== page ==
It’s the group saying those disgusted should separate the art from the artist that’s the most interesting. These types and their augments have manifested a lot lately, in reference to movies and TV shows that starred actors like Kevin Spacey and Jeremy Piven, and films funded by The Weinstein Company, all of which have been embroiled in credible sexual assault allegations. I’ve also seen comparisons to how Adolf Hitler created art on Twitter, because of course that’s happening. If you use this comparison, you’ve already lost the point you were trying to make. Analogies simply aren’t the strong suits of some.

Whether it’s tactful to ask of art and artist separation from people depends on the preferences of each individual person. Telling people this advice won’t help, people already know if they’re capable of this or not. It will be tough for others to enjoy Watsuki’s works and not think of how he’s a pedophile.

From Buso Renkin.

The examples above only count if you already own manga or anime physically, can borrow them, or will watch the anime through streaming. Separating the person from the work will be more complicated if the only way some can watch it is through paying for it. Watsuki himself will get a cut from those who purchase the anime, and a much larger cut from manga purchases. Since the latter can’t be streamed, there’s no way the two can be separated by doing this, meaning you’d be giving a known pedo cash.

That is, unless you pirate it, but that raises other ethical concerns that would require a separate post to delve into.

There’s already been a little fallout to this news, as Shueisha put the new Rurouni Kenshin: Hokkaido Arc manga series on hold, and TV stations in Japan pulled airings of the live-action movies. It’s tough to determine whether this will go further, as the new manga could be cancelled if Shueisha wisely doesn’t want to be associated with Watsuki in the future. It also remains to be seen if other companies involved with him will comment on whether they’ll still carry his work, as the anime and manga are still being sold in Japan. The TV series is also available for streaming on Netflix and Crunchyroll in America, while the manga is still in print from Viz. Given the reserved nature of Japanese companies, I’m guessing they won’t comment, and those outside Japan likely have their hands tied by Japanese companies they’re working with.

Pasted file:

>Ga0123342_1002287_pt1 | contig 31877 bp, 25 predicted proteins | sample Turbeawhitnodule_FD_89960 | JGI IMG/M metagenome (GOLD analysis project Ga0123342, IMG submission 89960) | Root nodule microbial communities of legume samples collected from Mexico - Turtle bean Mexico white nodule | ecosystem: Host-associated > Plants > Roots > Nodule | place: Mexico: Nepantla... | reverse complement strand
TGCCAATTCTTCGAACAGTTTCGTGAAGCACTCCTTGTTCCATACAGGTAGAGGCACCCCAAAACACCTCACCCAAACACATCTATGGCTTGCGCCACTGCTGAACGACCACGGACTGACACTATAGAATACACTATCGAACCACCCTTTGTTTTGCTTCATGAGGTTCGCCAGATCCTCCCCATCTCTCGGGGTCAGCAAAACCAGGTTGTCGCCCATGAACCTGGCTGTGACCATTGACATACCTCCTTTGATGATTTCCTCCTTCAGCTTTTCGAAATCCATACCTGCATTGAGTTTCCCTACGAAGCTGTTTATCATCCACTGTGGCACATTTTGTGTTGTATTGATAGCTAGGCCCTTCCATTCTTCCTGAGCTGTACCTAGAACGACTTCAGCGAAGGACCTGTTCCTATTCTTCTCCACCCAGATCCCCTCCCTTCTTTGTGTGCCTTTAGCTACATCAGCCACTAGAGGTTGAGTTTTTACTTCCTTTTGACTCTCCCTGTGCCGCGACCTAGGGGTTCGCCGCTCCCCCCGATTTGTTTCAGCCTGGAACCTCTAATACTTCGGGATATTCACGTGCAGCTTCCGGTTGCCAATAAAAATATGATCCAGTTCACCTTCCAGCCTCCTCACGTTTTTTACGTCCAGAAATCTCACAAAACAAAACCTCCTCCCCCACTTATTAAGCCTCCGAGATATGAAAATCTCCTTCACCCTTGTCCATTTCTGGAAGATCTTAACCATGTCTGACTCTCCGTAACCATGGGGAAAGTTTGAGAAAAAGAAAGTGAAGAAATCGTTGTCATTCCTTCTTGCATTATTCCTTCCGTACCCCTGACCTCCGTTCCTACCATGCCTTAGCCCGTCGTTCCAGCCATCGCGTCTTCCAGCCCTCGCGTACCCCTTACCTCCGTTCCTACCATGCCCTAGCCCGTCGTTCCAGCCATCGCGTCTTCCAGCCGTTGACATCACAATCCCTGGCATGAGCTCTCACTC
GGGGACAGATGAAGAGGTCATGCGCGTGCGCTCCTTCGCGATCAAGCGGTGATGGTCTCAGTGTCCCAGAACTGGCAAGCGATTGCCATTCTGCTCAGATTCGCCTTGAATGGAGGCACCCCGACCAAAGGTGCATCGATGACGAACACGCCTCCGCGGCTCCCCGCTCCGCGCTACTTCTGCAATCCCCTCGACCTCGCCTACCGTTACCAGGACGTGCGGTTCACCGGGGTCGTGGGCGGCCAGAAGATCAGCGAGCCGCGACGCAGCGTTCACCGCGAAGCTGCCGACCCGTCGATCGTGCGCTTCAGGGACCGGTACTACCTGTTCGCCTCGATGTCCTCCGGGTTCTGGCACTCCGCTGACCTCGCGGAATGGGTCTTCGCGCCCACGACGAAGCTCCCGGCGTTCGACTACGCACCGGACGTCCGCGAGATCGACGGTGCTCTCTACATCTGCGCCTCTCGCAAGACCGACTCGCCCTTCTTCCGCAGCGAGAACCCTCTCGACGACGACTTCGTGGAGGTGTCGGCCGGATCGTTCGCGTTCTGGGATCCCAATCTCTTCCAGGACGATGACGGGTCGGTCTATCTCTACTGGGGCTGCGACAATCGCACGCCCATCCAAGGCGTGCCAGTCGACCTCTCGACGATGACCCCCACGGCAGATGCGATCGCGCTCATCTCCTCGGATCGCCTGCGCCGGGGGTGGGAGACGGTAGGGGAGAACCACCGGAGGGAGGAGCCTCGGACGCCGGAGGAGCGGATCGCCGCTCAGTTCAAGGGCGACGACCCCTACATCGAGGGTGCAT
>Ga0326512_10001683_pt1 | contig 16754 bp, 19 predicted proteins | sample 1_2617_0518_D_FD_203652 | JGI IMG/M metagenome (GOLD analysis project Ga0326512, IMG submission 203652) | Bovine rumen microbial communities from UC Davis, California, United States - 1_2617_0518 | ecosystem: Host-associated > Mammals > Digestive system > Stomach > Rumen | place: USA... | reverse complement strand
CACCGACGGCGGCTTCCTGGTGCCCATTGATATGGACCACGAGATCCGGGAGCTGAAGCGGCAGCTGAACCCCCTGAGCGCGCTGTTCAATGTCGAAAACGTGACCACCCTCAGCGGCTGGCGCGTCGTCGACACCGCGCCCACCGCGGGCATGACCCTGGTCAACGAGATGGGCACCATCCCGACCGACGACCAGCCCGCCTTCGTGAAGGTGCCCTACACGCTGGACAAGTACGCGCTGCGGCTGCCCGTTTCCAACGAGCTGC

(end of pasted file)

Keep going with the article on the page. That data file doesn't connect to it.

They could also choose to say nothing, and assume that anime and manga fans will be more tolerant of misdeeds like Watsuki’s compared to other hobbies and let this blow over. If that’s the case, it speaks to serious problematic attitudes within the fandom. Hopefully saner minds prevail in making further decisions about his works, even if it involves keeping some work up for sale. There’s no need to insult anyone who feels differently.

In the meantime, you’ll have to determine whether you can separate Watsuki’s works from the man himself, and you shouldn’t feel bad regardless of which you choose. Just don’t go defending pedophilia, or I’ll wish misfortune upon your soul.